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Atmospheric Transport of Persistent Organic Pollutants to and from the Arctic under Present-Day and Future Climate

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Octaviani,  Mega
Multiphase Chemistry, Max Planck Institute for Chemistry, Max Planck Society;

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Lammel,  Gerhard
Multiphase Chemistry, Max Planck Institute for Chemistry, Max Planck Society;

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Citation

Octaviani, M., Stemmler, I., Lammel, G., & Graf, H. F. (2015). Atmospheric Transport of Persistent Organic Pollutants to and from the Arctic under Present-Day and Future Climate. Environmental Science and Technology, 49(6), 3593-3602. doi:10.1021/es505636g.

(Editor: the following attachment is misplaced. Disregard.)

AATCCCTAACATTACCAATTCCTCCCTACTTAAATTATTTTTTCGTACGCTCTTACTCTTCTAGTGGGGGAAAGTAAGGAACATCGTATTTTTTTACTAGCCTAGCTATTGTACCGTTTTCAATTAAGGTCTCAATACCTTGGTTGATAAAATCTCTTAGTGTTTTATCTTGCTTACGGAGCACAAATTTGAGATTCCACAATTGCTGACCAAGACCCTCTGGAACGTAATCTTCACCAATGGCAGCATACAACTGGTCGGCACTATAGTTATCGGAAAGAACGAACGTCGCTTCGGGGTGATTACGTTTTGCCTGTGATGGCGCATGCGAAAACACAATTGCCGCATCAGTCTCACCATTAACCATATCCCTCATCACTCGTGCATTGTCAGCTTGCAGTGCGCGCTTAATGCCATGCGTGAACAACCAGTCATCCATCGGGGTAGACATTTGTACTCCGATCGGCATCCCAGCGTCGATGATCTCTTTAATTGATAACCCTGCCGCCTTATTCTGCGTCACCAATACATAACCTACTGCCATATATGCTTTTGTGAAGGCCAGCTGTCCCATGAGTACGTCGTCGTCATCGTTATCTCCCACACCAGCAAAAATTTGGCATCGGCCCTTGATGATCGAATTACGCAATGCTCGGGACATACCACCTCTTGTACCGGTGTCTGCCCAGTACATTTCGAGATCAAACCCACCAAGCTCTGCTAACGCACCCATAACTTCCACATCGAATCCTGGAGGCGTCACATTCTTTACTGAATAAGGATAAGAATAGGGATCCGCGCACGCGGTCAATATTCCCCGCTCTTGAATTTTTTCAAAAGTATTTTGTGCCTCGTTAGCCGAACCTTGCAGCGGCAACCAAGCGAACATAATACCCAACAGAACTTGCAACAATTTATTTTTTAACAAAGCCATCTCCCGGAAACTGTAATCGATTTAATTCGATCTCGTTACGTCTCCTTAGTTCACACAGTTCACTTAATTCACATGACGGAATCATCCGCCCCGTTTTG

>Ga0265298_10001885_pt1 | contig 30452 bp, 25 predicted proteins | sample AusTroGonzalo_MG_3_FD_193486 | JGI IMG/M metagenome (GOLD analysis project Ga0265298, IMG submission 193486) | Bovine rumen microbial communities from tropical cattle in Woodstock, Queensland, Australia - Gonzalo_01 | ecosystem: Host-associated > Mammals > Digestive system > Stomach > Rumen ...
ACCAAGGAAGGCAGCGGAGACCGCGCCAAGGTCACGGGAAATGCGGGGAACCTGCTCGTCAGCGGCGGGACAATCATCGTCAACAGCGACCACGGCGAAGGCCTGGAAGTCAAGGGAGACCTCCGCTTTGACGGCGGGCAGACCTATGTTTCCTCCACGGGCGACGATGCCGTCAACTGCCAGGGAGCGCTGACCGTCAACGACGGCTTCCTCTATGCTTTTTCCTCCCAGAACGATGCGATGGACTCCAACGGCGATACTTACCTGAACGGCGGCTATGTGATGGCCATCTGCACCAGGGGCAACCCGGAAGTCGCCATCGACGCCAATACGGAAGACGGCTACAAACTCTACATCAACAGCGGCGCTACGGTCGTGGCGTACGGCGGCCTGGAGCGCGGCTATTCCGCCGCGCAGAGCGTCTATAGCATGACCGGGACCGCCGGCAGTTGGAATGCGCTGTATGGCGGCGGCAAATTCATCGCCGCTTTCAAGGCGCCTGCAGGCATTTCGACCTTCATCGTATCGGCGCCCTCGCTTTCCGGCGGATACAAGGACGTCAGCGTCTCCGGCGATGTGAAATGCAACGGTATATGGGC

Cite as: http://hdl.handle.net/11858/00-001M-0000-0026-BEBC-C
Abstract
The long-term atmospheric cycling and fate of persistent organic pollutants under the influence of a changing climate is a concern. A GCMs realization of present-day (19701999) and future (20702099) climate, the latter under a medium scenario of greenhouse gas emissions, is used to study meridional transports and their correlations with the Arctic and North Atlantic Oscillations (AO and NAO). Regions of import and export maxima into the Arctic are identified along the Arctic Circle. It is found that, under future climate conditions, the net export of PCB153 out of the Arctic will increase. The meridional net flux pattern of this substance is expected to become independent of AO and NAO. For DDT, a trend of decreasing net Arctic import will reverse to an increasing trend 100 years after peak emission, which is partly due to more frequent AO and NAO positive phases. It is concluded that the long-term accumulation trends in the Arctic of other persistent pollutants, including so-called emerging pollutants, are subject to the substances specific behavior and fate in the environment and need to be studied specifically.